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See: Using historical accounts of harpsichord touch to empirically investigate the production and perception of dynamics on the 1788 Taskin (2015) This article investigates the extent of production and perception of dynamic differences on a French historical harpsichord, extensively revised in 1788 by Pascal Taskin. A historical review reports on the ...


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I'm going out on some limbs here because I'm not an expert in early music keyboards. But here are some observations: From the very start, harpsichordists are expected to be able to participate in dynamic contrasts. Most often, a skilled continuo player knows how to alter their interpretation and technique as dynamics come and go, e.g. playing more or fewer ...


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The name HDR, High Dynamic Range in photography is a bit misleading. It refers to increasing the camera input range, but typically involves processing of subsequent reducing that range, similarly to audio compression. However the reasons and conditions, and techniques are a bit different. Typical human hearing dynamic range is 120 dB. Not the whole range is ...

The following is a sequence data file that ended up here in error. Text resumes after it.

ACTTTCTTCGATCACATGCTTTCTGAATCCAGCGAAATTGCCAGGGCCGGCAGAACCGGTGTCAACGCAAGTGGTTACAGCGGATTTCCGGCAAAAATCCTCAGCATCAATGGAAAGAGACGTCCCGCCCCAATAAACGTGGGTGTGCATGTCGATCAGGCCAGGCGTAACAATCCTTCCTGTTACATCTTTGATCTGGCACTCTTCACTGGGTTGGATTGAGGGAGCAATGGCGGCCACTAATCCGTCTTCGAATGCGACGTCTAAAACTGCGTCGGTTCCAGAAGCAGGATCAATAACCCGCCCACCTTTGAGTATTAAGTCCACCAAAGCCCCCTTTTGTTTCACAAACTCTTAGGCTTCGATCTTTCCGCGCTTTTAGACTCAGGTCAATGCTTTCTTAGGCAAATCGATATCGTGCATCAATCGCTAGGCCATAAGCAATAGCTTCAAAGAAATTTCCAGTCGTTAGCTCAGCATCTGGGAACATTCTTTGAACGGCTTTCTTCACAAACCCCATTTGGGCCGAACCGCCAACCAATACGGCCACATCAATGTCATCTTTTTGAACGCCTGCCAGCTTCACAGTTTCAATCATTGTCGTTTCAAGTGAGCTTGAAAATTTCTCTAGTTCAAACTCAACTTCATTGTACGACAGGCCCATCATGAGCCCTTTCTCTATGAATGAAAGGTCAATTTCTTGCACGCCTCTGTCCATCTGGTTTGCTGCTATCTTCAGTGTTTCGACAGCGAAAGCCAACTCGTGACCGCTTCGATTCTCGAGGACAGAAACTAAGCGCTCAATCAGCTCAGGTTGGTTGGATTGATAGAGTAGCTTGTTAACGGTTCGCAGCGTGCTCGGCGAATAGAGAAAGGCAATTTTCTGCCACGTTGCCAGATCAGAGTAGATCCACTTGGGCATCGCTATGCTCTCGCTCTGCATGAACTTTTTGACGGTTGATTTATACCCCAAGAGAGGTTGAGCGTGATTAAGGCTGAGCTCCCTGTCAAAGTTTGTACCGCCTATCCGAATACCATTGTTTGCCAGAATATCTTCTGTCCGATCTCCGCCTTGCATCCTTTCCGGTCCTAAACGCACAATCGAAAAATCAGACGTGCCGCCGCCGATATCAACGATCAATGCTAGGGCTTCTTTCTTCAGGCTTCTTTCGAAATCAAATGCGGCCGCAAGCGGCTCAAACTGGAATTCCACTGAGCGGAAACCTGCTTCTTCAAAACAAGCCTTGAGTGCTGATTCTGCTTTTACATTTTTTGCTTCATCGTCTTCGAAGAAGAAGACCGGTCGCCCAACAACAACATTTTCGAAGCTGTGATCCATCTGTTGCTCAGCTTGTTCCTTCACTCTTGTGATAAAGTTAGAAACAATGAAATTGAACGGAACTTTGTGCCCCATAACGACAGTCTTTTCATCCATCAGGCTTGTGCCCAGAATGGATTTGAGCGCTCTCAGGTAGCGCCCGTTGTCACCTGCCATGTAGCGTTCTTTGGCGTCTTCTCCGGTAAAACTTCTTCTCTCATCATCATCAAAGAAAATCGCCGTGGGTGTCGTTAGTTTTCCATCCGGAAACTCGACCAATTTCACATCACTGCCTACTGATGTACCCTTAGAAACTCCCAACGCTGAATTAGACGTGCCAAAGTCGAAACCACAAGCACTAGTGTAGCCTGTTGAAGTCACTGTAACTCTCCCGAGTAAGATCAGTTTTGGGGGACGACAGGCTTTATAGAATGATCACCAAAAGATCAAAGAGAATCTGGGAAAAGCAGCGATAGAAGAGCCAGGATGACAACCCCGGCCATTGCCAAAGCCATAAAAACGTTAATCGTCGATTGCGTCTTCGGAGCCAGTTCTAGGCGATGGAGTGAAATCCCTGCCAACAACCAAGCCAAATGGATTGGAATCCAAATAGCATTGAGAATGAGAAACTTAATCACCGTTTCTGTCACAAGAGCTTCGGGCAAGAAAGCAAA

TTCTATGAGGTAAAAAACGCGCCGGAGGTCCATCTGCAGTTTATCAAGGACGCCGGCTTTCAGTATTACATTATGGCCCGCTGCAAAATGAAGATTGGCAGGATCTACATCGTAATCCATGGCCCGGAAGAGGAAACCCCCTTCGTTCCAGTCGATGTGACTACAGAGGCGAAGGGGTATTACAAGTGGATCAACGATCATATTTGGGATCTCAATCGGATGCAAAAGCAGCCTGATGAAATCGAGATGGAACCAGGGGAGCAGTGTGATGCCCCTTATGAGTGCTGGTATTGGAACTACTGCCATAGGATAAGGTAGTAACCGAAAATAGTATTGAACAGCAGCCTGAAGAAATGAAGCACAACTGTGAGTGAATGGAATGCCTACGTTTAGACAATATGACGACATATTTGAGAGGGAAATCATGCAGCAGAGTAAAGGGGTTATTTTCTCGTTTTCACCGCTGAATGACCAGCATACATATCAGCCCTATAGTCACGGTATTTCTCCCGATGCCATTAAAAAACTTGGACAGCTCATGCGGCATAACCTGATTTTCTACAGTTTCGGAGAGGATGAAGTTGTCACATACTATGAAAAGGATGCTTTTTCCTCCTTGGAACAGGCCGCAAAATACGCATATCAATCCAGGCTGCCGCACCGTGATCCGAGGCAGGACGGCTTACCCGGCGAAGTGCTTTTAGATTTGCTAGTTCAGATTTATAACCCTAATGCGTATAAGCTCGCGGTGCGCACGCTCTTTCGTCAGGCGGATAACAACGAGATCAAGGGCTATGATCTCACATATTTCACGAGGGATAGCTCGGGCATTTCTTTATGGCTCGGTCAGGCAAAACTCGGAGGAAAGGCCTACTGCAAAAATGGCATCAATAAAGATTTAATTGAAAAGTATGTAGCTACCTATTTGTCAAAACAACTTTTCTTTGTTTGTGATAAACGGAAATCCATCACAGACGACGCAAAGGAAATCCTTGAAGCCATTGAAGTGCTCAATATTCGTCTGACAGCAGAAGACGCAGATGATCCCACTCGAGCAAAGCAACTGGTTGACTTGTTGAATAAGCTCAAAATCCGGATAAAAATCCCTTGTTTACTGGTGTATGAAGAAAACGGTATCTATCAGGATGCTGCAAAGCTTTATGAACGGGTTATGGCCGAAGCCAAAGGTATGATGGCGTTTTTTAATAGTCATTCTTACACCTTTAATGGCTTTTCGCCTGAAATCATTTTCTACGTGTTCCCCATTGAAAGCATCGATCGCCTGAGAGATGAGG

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In both music and photography, the optimal dynamic range will depend upon the environment in which a medium is experienced. If one will be listening to music in a noisy room, or will be viewing a picture projected on a wall in a brightly lit room, an overly high dynamic range will cause parts of the content to be indistinguishable from the background. If ...


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There's compression in both mediums, it's just that in photography it's there by default, and it's usually done by the camera for you. When you go into Lightroom and bring down the hightlights or pull up the shadows, that's compression. You're doing it so that you're able to comfortably see both of them on a piece of printed paper, or a consumer grade ...


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A wide dynamic range is valued in music too. But in some modern styles of recorded music, ‘loudness’ is valued even more! The compression, limiting etc. that produces maximum loudness destroys dynamic range.


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Sound compression is used to respect the signal limits of microphones and/or speakers. Proper compression prevents sound distortion and also helps ensure across tracks that the dynamic ranges are consistent. The more range the mics or speakers have, the less compression is needed. HDR is actually quite similar. It takes several pictures at different light ...


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